Hola from Buenos Aires: how a Global Active City encourages people to stay active


The Active Well-Being Initiative is a non-governmental organisation that promotes physical activity, health and well-being around the world. Since 2018, seven international cities have been certified as Global Active Cities – Buenos Aires, Hamburg, Lausanne, Lillehammer, Liverpool, Ljubljana, and Richmond.

In this blog piece, we’re telling you more about how Buenos Aires stays active and how it became part of the Active Well-Being Initiative Network.

The Argentinian capital hosted the 2018 Youth Olympic Games which had an incredible international success. No less than one million people attended the Olympic parks and watched the Buenos Aires Youth Olympic Games competitions for free!

Two main outcomes have come from this great achievement: an emphasis on urban development of the deprived neighbourhoods and the recognition of Buenos Aires as an Active City which focuses on encouraging people to stay physically active and reducing unhealthy habits.

The national government considered this a ‘lasting legacy’ that would be beneficial to Buenos Aires citizens by building an active and healthy environment. The South American city aims to encourage people to make healthy lifestyle choices and support their well-being and quality of life.

The city has four main goals: to promote actions that contribute to reducing overweight and obesity, to engage citizens of all ages, physical and socioeconomic backgrounds in physical activity, to improve citizens’ eating habits, and to make public space a healthy environment. Within these goals, the capital of Argentina have specially targeted actions that take place annually and help the city come one step closer to their goals. Some of them include:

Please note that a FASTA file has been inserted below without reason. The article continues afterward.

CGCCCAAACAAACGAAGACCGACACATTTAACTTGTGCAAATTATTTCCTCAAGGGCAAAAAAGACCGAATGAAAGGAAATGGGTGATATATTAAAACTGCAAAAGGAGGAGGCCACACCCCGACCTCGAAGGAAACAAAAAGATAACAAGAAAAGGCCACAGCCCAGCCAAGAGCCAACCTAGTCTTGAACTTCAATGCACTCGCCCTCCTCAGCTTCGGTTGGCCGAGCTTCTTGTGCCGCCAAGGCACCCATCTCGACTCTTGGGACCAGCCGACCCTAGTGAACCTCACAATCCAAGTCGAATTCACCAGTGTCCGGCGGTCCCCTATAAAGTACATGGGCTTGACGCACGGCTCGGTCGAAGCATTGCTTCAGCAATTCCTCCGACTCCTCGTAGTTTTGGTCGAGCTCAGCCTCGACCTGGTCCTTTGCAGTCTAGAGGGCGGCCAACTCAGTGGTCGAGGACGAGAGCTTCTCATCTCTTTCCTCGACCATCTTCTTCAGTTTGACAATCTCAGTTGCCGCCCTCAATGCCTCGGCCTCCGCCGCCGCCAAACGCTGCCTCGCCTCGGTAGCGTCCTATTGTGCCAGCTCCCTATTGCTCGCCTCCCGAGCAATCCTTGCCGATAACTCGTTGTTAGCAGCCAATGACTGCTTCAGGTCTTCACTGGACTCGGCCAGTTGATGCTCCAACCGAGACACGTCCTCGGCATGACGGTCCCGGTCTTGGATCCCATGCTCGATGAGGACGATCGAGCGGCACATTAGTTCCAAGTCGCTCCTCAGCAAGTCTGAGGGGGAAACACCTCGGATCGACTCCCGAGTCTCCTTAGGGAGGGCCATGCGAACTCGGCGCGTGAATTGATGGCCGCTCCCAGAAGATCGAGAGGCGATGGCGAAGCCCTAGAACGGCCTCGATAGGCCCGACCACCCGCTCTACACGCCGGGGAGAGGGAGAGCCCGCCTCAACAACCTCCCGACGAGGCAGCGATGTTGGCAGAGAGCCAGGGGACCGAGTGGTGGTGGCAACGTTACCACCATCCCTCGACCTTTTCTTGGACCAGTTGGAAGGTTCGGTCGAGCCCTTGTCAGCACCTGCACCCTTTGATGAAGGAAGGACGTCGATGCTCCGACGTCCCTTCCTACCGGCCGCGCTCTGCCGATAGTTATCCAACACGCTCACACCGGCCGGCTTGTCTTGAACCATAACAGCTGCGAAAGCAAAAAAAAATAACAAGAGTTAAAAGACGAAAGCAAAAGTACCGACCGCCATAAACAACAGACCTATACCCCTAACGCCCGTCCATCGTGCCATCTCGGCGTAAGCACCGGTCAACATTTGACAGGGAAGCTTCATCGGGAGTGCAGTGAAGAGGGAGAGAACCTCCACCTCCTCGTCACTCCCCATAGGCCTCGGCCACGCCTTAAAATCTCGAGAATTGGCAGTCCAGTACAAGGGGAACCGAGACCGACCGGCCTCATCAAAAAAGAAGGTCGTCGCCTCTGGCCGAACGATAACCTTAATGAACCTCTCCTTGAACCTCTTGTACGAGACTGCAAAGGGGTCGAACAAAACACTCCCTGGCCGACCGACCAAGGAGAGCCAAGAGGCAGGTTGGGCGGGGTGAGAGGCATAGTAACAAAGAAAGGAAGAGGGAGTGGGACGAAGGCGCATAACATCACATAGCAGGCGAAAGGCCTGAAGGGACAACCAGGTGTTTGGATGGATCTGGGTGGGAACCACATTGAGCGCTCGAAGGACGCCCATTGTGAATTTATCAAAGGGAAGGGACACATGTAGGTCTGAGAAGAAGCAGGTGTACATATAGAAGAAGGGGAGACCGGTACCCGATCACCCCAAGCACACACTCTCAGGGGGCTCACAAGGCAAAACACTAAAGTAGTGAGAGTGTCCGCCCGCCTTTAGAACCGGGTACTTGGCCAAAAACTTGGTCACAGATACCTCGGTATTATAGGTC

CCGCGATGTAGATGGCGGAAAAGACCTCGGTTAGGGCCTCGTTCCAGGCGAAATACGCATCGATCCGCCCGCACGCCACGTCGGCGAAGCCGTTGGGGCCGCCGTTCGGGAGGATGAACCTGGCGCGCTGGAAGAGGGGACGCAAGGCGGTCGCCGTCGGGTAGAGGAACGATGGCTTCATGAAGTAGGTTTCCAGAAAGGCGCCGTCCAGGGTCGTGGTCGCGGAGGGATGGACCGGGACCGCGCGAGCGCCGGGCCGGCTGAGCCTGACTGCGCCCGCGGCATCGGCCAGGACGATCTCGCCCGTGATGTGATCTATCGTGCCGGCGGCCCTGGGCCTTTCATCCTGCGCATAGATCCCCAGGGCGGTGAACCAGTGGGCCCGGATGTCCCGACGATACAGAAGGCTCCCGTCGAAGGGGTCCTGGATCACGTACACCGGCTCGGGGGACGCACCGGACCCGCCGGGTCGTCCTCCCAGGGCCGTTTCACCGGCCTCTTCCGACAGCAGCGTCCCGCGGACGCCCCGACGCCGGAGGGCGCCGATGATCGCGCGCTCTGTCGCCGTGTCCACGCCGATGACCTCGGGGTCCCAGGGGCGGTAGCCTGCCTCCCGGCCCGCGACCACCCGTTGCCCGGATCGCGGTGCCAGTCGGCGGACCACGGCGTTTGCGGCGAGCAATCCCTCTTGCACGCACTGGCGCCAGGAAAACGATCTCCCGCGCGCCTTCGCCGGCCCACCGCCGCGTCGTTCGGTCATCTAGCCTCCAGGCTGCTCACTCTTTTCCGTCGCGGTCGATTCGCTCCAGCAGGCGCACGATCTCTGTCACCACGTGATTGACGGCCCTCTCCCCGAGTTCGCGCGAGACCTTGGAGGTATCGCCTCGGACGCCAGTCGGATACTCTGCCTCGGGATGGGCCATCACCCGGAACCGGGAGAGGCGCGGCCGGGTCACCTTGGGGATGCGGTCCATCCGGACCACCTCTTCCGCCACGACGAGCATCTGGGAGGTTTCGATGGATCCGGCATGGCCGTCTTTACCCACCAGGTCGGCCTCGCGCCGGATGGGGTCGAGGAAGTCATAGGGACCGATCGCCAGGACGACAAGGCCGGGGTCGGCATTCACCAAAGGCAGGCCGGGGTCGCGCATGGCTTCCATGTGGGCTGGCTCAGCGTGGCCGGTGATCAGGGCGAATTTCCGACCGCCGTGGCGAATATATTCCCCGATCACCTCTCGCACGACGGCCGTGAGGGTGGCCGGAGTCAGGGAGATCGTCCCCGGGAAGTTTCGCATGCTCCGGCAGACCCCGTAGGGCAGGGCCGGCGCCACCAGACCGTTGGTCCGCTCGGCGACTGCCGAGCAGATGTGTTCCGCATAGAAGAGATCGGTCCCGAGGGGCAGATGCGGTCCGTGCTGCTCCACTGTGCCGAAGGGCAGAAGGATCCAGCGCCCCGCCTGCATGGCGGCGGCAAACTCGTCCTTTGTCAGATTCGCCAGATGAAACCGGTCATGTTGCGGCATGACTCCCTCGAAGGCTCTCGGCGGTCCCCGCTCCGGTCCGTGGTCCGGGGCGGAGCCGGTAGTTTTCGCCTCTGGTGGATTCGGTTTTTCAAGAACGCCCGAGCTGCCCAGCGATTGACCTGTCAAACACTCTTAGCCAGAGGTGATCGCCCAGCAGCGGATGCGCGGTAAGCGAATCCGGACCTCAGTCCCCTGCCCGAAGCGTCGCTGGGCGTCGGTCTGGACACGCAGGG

• “My Healthy School” programme: it includes healthy eating and active playtime workshops. It reaches 425+ public schools and 45,000 people from the educational community.
  • Adapted sports: 1,091 children and young adults with disabilities participate in theatre, sports initiation and recreational activities.
  • Sport for social inclusion: sport and recreational activities in vulnerable city neighbourhoods that reach 4,500+ children and adolescents.
  • Sport Initiation Schools: 2,300 children and adolescents practice their preferred sport among 35 different options and assist to talks with professional athletes.
  • Summer and winter camps: 22,000 children aged 4-12 enjoy every year of the sport camps.

But, for Buenos Aires, becoming a Global Active City was about more than sport: it was about engaging many public and private organisations that could help healthy lifestyles and agreeing a shared strategy.

Seven years ago it introduced “Healthy Stations”, where more than four million consultations on health and nutritional advice have been carried out; first-level health care was reinforced with 45 primary healthcare centres; and the public physical activity offer was expanded. Between 2016 and 2018, the amount of users of public sport facilities increased more than three-fold after infrastructure was upgraded. In 2018 school menus were improved with healthier food. Between 2017 and 2019 training was provided to 7,000+ health and physical activity professionals on sports sciences. 400,000+ citizens participate annually in free sport activities; and there has been a significant increase in sustainable transport following the doubling of cycle lanes and the free city bicycles service.

Could Leeds be part of the Active Well-Being Initiative and become a Global Active City?  And what would our next steps be?

To find out more about the Active Well-Being Initiative, visit http://activewellbeing.org/.

Watch this video to see what Buenos Aires implemented to make its citizens stay active – and happy:


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